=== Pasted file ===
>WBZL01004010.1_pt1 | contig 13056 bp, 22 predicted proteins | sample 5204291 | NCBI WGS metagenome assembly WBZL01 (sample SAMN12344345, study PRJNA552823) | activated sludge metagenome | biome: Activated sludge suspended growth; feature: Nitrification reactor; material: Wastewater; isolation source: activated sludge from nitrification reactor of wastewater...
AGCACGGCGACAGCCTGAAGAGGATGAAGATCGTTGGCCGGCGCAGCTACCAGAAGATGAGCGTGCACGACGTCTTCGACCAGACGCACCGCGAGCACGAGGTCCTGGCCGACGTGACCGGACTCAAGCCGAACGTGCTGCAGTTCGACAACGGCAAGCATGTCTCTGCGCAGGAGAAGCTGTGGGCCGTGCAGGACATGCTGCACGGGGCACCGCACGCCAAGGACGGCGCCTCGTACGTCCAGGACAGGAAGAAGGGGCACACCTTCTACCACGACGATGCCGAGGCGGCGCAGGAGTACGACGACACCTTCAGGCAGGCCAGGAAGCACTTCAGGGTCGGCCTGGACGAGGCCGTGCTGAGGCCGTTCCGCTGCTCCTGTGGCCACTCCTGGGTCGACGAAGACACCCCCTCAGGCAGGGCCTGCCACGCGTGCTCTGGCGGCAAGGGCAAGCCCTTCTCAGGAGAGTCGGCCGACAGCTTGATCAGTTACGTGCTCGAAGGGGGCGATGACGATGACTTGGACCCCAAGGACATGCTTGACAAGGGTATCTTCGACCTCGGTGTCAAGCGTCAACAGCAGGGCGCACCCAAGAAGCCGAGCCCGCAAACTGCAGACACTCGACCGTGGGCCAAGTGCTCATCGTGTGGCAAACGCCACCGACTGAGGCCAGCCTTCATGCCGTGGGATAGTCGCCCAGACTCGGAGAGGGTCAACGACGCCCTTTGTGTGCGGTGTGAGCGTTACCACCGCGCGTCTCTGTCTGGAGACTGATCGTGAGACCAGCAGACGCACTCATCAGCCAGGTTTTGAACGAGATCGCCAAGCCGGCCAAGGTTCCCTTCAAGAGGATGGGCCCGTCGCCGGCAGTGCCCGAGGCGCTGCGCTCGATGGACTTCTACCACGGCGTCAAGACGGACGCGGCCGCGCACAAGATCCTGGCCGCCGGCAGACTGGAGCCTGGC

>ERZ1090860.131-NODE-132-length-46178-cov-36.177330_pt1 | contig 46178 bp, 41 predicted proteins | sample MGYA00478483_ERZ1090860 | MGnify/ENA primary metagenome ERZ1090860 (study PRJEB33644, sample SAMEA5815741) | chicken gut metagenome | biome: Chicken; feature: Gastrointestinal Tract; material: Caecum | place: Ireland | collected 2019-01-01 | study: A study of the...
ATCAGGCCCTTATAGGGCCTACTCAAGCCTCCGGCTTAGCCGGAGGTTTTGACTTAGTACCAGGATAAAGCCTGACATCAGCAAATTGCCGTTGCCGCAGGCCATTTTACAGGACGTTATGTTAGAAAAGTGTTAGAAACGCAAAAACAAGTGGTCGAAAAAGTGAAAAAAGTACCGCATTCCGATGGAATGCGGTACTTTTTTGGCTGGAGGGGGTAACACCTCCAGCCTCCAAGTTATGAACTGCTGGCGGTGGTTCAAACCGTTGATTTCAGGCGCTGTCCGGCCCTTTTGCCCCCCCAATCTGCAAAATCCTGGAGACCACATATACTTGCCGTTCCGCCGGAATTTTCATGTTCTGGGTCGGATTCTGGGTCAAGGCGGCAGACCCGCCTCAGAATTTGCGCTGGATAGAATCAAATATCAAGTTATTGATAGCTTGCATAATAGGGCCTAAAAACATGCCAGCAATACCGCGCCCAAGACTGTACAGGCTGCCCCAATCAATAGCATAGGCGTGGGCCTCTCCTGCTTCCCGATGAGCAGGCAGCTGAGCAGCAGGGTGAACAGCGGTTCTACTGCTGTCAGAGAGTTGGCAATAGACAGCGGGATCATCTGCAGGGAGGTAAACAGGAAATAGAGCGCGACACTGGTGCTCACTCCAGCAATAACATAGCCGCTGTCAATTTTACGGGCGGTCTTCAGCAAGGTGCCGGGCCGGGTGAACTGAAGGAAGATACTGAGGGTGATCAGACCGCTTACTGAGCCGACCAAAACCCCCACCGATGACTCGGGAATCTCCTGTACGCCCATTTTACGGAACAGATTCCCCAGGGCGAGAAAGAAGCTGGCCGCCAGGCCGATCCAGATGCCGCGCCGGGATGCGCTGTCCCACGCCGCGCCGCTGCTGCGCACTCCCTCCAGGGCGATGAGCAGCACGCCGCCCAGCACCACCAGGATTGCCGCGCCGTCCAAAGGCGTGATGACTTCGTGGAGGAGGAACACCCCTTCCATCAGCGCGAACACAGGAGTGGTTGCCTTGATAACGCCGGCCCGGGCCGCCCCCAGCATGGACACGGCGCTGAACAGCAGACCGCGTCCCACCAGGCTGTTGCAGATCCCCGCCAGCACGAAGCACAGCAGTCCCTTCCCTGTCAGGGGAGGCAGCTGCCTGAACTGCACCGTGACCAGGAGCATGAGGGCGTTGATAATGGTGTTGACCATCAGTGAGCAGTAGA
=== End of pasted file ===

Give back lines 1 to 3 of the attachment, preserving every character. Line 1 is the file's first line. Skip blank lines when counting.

>WBZL01004010.1_pt1 | contig 13056 bp, 22 predicted proteins | sample 5204291 | NCBI WGS metagenome assembly WBZL01 (sample SAMN12344345, study PRJNA552823) | activated sludge metagenome | biome: Activated sludge suspended growth; feature: Nitrification reactor; material: Wastewater; isolation source: activated sludge from nitrification reactor of wastewater...
AGCACGGCGACAGCCTGAAGAGGATGAAGATCGTTGGCCGGCGCAGCTACCAGAAGATGAGCGTGCACGACGTCTTCGACCAGACGCACCGCGAGCACGAGGTCCTGGCCGACGTGACCGGACTCAAGCCGAACGTGCTGCAGTTCGACAACGGCAAGCATGTCTCTGCGCAGGAGAAGCTGTGGGCCGTGCAGGACATGCTGCACGGGGCACCGCACGCCAAGGACGGCGCCTCGTACGTCCAGGACAGGAAGAAGGGGCACACCTTCTACCACGACGATGCCGAGGCGGCGCAGGAGTACGACGACACCTTCAGGCAGGCCAGGAAGCACTTCAGGGTCGGCCTGGACGAGGCCGTGCTGAGGCCGTTCCGCTGCTCCTGTGGCCACTCCTGGGTCGACGAAGACACCCCCTCAGGCAGGGCCTGCCACGCGTGCTCTGGCGGCAAGGGCAAGCCCTTCTCAGGAGAGTCGGCCGACAGCTTGATCAGTTACGTGCTCGAAGGGGGCGATGACGATGACTTGGACCCCAAGGACATGCTTGACAAGGGTATCTTCGACCTCGGTGTCAAGCGTCAACAGCAGGGCGCACCCAAGAAGCCGAGCCCGCAAACTGCAGACACTCGACCGTGGGCCAAGTGCTCATCGTGTGGCAAACGCCACCGACTGAGGCCAGCCTTCATGCCGTGGGATAGTCGCCCAGACTCGGAGAGGGTCAACGACGCCCTTTGTGTGCGGTGTGAGCGTTACCACCGCGCGTCTCTGTCTGGAGACTGATCGTGAGACCAGCAGACGCACTCATCAGCCAGGTTTTGAACGAGATCGCCAAGCCGGCCAAGGTTCCCTTCAAGAGGATGGGCCCGTCGCCGGCAGTGCCCGAGGCGCTGCGCTCGATGGACTTCTACCACGGCGTCAAGACGGACGCGGCCGCGCACAAGATCCTGGCCGCCGGCAGACTGGAGCCTGGC

>ERZ1090860.131-NODE-132-length-46178-cov-36.177330_pt1 | contig 46178 bp, 41 predicted proteins | sample MGYA00478483_ERZ1090860 | MGnify/ENA primary metagenome ERZ1090860 (study PRJEB33644, sample SAMEA5815741) | chicken gut metagenome | biome: Chicken; feature: Gastrointestinal Tract; material: Caecum | place: Ireland | collected 2019-01-01 | study: A study of the...